James Brokenshire insists Tory/DUP pact will not affect power-sharing talks
JAMES Brokenshire has insisted that discussions between the DUP and Conservatives at Westminster will not affect power-sharing talks.
Sinn Féin and the SDLP have said the Secretary of State should not chair the Stormont negotiations because the British government is no longer neutral given Theresa May's plans to form a minority government with the DUP's help.
Mr Brokenshire told a press conference yesterday his government understood its responsibility as a co-guarantor of the Good Friday Agreement.
"As a government we are was very clear of our responsibilities under the Belfast Agreement to act fairly for the benefit of all communities," he said.
"And it is that message that I will be underlining today, in terms of yes the discussions that may be taking place between ourselves and the DUP in relation to an agreement at Westminster, but that being entirely separate from our intent and desire to see devolution being restored here at the earliest possible opportunity."
The Tory MP, who was re-appointed Secretary of State on Sunday, said the parties had made progress before the snap general election was called.
"We want to see that taking further steps," he said.
"We want to see that moving forward quickly such that we can see devolution really happening here.
"I believe that a deal is possible within the time period that we have through to the 29th of June with goodwill, with that sense of intent."
DUP leader Arlene Foster yesterday told Sinn Féin that if it is concerned about her party's influence at Westminster, it should move to restore devolution at Stormont.
Mrs Foster delivered the blunt message as she rejected Sinn Féin's claim that the DUP/Tory deal at Westminster would undermine the political process in the north.
"If others decide that they are not coming back into the devolved administration here in Northern Ireland then those issues will have to be dealt with at Westminster," she said.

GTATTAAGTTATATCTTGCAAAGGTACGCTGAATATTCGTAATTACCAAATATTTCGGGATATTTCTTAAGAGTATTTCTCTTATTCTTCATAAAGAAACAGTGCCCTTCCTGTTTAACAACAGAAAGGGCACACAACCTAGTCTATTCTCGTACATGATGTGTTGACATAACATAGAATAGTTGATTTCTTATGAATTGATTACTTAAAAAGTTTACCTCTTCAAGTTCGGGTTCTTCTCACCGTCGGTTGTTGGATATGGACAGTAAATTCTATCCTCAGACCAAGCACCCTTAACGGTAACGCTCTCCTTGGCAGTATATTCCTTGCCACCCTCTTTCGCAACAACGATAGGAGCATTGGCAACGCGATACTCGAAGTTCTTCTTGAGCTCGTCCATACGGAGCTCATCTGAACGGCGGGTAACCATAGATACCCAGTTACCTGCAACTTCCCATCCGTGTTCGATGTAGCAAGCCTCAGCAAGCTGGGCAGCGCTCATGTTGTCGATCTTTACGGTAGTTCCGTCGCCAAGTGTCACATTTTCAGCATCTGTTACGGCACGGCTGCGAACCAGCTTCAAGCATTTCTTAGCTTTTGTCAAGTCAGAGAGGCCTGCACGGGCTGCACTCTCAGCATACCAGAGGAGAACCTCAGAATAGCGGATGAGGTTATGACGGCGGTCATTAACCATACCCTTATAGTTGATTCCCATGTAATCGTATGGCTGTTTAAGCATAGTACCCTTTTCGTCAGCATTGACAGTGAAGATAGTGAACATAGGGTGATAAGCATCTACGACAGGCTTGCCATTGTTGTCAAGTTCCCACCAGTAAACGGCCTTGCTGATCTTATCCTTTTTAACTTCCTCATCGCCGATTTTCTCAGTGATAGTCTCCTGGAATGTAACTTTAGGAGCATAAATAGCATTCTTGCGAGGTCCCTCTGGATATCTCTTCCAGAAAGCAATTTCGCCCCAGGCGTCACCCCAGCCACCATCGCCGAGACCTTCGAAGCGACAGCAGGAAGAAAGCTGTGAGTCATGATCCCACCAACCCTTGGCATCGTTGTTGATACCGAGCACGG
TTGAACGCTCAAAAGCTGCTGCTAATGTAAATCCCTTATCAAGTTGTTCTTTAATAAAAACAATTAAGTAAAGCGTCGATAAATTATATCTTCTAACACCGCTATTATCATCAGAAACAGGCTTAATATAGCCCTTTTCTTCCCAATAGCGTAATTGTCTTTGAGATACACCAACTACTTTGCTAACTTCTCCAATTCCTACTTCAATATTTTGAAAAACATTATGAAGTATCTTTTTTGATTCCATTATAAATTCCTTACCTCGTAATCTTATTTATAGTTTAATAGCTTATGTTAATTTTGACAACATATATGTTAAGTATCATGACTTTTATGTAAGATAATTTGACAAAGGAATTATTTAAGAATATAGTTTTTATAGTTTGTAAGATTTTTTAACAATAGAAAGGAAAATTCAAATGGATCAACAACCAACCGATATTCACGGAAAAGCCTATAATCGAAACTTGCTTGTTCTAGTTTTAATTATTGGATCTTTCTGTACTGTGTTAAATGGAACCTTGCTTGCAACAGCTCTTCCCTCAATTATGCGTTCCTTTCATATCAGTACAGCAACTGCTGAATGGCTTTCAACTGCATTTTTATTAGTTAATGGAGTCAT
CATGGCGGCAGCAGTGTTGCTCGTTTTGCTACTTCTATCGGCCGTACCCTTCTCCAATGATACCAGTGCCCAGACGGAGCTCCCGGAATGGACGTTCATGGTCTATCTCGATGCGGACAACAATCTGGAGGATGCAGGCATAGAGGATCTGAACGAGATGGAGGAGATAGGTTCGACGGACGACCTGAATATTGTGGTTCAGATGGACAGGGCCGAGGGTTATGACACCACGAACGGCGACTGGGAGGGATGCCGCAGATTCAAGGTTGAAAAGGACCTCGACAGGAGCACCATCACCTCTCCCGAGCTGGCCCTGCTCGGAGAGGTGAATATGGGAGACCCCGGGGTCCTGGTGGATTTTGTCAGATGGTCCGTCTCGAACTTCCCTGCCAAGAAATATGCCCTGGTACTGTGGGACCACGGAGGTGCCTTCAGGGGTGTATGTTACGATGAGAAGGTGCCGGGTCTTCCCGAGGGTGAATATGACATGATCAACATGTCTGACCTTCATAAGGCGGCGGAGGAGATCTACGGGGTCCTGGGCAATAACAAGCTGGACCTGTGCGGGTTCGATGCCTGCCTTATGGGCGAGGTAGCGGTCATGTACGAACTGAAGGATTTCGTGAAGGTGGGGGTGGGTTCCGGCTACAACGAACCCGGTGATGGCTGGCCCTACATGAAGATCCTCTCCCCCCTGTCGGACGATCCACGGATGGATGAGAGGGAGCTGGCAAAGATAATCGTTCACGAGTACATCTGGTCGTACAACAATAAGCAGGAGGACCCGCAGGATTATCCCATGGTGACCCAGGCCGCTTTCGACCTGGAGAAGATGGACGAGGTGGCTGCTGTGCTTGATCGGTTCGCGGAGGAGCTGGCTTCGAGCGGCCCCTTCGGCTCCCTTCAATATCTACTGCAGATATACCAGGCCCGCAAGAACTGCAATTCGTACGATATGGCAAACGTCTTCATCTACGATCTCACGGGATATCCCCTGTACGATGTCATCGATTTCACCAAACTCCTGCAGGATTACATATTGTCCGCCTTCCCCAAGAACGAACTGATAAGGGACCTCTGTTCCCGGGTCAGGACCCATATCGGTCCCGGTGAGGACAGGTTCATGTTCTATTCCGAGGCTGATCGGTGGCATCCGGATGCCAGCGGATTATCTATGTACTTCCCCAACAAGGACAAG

"It is really for Sinn Féin to decide where they want those powers to lie."
DUP deputy leader Nigel Dodds also questioned if Sinn Féin would rule itself out of any coalition in the Republic.
"I think the people of the Irish Republic would be very, very interested, as would other members of other political parties, to know before they fight the next general election in the Irish Republic whether or not Sinn Féin are going to rule themselves out of government on the basis that is a breach of the Good Friday Agreement? Because if that's what they say about us, then it applies to them equally," he said.
Sinn Féin president Gerry Adams said: "Our resolve is to see these institutions put in place on the basis they were founded upon as quickly as possible.
"That could be done this time tomorrow morning or dinner time today.
"They are all rights issues subject to previous agreements.
"We made clear at the beginning of these talks that James Brokenshire is not an acceptable chair."
SDLP leader Colum Eastwood also warned that the north's future could not be left "in the hands of a Tory-DUP government."
"If James Brokenshire thinks for one second he can be an independent chair of these talks he is absolutely wrong," he said.
However, Mr Brokenshire appeared to rule out a change yesterday, saying the current process - which involves the UK and Irish governments chairing elements of the negotiations and the head of the Northern Ireland Civil Service moderating other discussions - is the "right approach".
The parties have three weeks to restore devolution after the Secretary of State warned the latest deadline for agreement - June 29 - is "final and immovable".
The Republic's foreign affairs minister Charlie Flanagan also said it was important that the deadline is met.
"While the landscape has dramatically changed over the weekend the issues are exactly the same," he said.
"We want to ensure that every opportunity is given to the parties here to have the power-sharing institutions restored."